Your experience is not that uncommon for that type of liposculpting you had done.

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Unfortunately, seromas, scar tissue and hematomas etc... are not that uncommon with the type of procedure you had done since it is more common with laser and ultrasound lipos.  Stick with your doc to help you through this rough time.  It will get better with time. Most will still turn out just fine.  Sincerely,

David Hansen,MD

David Hansen, MD
Beverly Hills Dermatologic Surgeon
4.7 out of 5 stars 46 reviews

If you have questions after liposculture/liposuction, check back with your doctor.

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It is best to check back with the doctor who did your procedure if you have questions post liposuction.  If you are still unsatisfied or concerned, get a second opinion from a well respected liposuction surgeon in your area.

Mark Taylor, MD
Salt Lake City Dermatologic Surgeon
4.2 out of 5 stars 18 reviews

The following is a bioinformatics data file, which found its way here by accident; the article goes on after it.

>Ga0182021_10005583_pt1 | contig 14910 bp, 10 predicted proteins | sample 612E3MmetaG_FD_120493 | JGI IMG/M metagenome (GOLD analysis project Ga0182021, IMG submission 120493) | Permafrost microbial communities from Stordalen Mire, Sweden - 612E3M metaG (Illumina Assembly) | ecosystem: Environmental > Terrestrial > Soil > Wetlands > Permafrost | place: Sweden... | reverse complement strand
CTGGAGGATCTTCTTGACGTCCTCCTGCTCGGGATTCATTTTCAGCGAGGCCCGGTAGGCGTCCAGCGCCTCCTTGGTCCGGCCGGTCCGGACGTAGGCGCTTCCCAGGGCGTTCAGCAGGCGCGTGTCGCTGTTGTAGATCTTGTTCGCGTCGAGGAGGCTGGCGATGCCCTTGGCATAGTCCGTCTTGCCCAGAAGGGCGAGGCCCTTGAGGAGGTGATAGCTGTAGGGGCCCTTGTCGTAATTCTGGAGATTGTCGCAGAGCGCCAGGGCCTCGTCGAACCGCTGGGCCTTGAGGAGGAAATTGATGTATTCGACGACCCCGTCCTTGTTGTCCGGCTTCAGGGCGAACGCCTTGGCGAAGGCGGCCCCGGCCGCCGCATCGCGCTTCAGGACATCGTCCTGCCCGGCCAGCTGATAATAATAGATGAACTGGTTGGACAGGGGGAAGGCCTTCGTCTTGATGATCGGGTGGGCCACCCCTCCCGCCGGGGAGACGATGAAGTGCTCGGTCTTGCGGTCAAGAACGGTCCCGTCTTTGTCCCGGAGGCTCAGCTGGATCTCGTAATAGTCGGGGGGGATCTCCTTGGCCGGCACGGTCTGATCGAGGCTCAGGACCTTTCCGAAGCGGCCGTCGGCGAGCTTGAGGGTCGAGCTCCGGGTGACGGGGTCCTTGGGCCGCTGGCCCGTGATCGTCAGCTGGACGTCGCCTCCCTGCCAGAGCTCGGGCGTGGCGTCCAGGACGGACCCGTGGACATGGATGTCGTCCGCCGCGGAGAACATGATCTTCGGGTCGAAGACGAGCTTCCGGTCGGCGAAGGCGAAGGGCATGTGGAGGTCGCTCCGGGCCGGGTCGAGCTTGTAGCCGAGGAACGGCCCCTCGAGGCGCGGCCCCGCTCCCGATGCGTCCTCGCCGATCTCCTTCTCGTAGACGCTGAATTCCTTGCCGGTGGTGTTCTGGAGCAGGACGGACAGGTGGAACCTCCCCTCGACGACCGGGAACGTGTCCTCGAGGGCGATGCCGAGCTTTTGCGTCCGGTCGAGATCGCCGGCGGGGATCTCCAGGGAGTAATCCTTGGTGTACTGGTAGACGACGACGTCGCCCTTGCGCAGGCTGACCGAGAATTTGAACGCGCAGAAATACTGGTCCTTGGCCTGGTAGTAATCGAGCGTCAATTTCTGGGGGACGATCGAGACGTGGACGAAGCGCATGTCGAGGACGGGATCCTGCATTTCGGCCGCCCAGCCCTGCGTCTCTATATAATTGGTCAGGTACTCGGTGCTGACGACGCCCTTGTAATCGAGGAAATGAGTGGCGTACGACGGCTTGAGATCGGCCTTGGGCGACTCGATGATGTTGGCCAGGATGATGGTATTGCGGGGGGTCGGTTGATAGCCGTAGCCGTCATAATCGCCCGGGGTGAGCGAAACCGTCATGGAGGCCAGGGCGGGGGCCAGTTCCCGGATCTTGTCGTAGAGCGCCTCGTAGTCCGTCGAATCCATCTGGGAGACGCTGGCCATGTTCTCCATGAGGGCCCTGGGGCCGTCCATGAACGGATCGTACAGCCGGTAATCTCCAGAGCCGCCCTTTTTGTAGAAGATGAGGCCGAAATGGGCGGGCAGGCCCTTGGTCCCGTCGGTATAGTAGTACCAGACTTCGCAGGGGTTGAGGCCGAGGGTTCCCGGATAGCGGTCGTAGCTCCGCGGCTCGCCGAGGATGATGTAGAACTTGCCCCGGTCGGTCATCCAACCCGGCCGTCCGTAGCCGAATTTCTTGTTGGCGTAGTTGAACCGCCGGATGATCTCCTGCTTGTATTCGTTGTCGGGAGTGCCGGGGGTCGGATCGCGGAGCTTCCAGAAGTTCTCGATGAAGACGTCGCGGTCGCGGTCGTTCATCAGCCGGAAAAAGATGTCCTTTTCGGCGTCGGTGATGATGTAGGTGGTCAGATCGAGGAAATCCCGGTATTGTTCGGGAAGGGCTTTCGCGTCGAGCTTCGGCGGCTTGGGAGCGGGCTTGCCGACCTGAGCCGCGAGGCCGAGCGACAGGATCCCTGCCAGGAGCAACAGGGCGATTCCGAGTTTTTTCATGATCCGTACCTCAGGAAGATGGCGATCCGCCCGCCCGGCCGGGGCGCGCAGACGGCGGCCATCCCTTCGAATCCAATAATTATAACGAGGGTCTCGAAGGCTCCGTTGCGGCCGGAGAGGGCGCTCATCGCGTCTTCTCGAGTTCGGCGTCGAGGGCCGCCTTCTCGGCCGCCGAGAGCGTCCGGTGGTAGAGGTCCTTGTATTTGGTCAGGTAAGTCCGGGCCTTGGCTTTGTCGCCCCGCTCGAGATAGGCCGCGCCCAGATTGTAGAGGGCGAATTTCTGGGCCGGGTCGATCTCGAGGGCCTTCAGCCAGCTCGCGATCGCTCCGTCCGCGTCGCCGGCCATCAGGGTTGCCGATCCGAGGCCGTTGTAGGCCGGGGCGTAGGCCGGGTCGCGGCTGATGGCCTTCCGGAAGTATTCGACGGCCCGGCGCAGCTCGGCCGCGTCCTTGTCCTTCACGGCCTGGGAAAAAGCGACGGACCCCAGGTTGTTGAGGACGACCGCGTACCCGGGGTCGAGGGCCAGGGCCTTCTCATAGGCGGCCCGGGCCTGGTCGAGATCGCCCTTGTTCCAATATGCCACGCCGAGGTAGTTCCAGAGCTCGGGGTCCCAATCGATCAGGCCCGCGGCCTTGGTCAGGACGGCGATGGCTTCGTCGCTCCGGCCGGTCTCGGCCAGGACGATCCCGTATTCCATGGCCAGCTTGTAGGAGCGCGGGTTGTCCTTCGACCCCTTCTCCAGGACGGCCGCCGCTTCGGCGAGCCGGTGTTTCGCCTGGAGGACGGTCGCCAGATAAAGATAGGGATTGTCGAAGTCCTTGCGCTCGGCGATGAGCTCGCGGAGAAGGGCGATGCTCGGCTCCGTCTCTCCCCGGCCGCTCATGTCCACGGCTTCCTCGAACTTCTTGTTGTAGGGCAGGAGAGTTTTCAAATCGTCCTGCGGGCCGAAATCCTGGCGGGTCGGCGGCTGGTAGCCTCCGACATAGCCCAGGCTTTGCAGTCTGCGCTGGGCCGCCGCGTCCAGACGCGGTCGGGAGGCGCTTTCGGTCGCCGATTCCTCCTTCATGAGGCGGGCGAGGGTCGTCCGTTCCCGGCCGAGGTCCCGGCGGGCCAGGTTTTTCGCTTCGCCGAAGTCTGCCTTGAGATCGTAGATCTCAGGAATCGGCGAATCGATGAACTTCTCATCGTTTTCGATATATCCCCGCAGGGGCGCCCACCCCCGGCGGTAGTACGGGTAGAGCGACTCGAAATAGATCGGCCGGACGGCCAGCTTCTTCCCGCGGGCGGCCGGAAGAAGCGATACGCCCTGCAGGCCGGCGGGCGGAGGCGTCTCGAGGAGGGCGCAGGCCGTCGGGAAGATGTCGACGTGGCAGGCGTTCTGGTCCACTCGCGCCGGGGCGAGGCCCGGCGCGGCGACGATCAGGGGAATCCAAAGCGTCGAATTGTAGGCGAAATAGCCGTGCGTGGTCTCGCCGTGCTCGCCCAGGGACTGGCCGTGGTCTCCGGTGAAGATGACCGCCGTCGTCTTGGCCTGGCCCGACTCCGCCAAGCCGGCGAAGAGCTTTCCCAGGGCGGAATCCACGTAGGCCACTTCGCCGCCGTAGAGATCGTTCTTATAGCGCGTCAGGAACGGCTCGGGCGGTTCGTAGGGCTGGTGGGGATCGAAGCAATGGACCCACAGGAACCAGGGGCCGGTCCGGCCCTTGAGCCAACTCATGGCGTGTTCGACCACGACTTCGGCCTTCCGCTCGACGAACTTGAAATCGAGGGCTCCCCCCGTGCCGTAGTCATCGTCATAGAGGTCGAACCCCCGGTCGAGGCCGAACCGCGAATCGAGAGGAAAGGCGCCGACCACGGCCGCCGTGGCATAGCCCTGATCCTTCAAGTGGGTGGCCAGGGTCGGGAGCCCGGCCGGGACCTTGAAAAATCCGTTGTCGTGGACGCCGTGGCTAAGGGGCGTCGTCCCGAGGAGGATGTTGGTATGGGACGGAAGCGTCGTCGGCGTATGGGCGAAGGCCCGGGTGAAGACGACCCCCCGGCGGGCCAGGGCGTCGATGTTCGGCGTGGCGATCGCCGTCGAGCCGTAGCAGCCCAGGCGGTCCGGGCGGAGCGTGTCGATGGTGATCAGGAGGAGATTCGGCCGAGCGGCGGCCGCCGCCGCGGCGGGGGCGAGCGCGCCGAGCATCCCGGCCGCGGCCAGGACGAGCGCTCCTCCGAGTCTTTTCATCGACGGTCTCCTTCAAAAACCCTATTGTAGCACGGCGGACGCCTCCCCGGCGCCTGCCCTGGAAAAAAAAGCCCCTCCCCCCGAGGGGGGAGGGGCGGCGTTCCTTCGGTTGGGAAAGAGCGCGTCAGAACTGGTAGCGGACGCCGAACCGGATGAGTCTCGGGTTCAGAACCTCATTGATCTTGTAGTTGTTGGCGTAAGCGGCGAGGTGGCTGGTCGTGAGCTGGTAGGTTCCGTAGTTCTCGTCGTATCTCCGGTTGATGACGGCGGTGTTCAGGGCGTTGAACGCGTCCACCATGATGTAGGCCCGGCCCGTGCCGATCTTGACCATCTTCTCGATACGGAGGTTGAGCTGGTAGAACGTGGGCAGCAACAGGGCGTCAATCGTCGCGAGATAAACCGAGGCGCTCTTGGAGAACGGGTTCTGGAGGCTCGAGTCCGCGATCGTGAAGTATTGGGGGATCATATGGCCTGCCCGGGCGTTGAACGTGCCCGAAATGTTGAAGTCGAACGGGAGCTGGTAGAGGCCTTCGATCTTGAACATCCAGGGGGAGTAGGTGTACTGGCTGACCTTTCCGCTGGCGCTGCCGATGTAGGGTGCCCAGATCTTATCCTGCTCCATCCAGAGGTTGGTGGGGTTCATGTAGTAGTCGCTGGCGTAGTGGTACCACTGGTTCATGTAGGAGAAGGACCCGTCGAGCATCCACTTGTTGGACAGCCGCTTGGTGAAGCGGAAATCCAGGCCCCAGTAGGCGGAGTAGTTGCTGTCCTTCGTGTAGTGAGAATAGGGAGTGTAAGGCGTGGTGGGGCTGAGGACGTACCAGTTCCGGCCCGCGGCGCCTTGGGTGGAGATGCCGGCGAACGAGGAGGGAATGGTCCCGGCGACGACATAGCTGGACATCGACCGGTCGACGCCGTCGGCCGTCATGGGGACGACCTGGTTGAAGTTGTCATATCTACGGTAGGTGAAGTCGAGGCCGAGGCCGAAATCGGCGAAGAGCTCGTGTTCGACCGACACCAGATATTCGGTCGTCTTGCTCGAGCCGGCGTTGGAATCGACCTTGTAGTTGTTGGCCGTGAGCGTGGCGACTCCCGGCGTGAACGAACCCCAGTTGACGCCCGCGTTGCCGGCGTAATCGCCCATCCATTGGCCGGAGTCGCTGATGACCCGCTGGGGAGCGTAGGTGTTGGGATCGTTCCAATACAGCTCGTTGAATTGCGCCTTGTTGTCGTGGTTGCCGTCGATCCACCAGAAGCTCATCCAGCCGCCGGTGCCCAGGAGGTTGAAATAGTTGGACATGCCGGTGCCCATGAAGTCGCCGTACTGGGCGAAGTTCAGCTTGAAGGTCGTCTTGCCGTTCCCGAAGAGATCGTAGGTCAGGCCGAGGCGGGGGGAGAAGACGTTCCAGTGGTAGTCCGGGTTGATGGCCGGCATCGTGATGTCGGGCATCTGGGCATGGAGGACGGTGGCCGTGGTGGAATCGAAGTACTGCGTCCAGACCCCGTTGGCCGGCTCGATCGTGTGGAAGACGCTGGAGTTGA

Tissue fibrosis is common after liposculpture.

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Tissue fibrosis is common after liposculpture.  I inform all of my patients before surgery that they will have some amount of fibrosis (excess scarring beneath the skin) and will need to have seromas drained even though I leave drains in place to help minimize them.

Continue following your doctor's advice and instructions and things should resolve in time.

These answers are for educational purposes and should not be relied upon as a substitute for medical advice you may receive from your physician. If you have a medical emergency, please call 911. These answers do not constitute or initiate a patient/doctor relationship.